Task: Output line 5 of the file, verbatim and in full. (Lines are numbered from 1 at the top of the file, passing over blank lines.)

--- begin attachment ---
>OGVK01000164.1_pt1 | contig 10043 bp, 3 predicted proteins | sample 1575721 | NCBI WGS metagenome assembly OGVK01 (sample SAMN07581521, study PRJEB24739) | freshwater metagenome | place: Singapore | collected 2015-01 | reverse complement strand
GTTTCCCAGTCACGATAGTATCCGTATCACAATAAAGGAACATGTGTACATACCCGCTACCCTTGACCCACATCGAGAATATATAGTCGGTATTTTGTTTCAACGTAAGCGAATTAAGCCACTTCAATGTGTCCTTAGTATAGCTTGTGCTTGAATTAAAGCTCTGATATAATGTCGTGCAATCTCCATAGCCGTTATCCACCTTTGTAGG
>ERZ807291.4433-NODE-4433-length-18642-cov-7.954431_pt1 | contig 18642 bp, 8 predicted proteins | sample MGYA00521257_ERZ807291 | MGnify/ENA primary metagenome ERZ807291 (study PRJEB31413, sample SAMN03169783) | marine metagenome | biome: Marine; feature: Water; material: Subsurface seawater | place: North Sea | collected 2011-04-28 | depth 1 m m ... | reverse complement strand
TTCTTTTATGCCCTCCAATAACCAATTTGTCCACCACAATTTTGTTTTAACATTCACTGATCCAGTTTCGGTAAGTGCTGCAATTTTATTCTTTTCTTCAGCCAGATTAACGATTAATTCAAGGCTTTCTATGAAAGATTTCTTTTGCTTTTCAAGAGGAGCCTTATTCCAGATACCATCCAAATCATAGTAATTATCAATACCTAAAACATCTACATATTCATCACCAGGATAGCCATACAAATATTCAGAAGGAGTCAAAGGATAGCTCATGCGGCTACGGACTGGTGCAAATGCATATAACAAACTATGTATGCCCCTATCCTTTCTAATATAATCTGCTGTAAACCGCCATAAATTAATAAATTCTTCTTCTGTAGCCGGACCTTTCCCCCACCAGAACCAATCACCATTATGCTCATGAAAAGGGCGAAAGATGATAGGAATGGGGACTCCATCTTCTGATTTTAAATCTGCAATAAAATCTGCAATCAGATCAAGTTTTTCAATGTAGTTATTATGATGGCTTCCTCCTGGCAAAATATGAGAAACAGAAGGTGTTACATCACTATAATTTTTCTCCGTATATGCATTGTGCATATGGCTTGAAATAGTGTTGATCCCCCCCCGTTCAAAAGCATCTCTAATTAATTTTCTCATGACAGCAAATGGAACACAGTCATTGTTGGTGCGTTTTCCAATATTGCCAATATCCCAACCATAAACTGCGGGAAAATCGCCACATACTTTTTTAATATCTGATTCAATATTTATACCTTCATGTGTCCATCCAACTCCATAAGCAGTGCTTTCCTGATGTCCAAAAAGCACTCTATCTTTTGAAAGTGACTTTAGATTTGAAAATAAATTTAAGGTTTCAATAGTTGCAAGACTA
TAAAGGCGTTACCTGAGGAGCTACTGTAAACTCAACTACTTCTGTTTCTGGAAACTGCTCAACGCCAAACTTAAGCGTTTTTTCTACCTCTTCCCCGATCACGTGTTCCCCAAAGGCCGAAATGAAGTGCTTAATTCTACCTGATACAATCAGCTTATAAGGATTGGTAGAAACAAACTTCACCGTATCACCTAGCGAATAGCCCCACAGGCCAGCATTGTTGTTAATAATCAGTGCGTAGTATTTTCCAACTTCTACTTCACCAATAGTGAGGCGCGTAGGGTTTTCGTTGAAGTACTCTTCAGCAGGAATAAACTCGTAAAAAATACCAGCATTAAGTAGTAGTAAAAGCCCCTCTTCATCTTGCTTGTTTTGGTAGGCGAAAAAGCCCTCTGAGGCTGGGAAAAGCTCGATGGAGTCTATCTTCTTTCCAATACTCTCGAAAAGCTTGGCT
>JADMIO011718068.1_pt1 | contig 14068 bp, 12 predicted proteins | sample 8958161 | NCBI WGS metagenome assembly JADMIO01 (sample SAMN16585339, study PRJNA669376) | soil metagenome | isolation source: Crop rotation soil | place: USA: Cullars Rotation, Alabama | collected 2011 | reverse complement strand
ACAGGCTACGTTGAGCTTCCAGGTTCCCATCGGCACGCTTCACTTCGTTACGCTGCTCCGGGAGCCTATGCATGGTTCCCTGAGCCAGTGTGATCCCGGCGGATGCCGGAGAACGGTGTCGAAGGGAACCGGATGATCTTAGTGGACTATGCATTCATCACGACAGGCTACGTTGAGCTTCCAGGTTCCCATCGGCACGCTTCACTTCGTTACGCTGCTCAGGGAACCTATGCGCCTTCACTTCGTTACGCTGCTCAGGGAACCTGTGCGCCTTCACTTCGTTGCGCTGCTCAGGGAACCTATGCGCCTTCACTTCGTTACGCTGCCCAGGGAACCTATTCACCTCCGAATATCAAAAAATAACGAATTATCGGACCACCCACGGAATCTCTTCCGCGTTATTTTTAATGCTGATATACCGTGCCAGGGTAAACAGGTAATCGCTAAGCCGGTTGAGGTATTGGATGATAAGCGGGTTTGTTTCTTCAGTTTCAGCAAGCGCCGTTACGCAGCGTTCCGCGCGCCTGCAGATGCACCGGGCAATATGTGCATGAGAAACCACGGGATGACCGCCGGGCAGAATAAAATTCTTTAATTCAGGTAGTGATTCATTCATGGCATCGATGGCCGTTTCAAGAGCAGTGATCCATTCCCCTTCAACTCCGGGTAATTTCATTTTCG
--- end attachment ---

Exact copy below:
TAAAGGCGTTACCTGAGGAGCTACTGTAAACTCAACTACTTCTGTTTCTGGAAACTGCTCAACGCCAAACTTAAGCGTTTTTTCTACCTCTTCCCCGATCACGTGTTCCCCAAAGGCCGAAATGAAGTGCTTAATTCTACCTGATACAATCAGCTTATAAGGATTGGTAGAAACAAACTTCACCGTATCACCTAGCGAATAGCCCCACAGGCCAGCATTGTTGTTAATAATCAGTGCGTAGTATTTTCCAACTTCTACTTCACCAATAGTGAGGCGCGTAGGGTTTTCGTTGAAGTACTCTTCAGCAGGAATAAACTCGTAAAAAATACCAGCATTAAGTAGTAGTAAAAGCCCCTCTTCATCTTGCTTGTTTTGGTAGGCGAAAAAGCCCTCTGAGGCTGGGAAAAGCTCGATGGAGTCTATCTTCTTTCCAATACTCTCGAAAAGCTTGGCT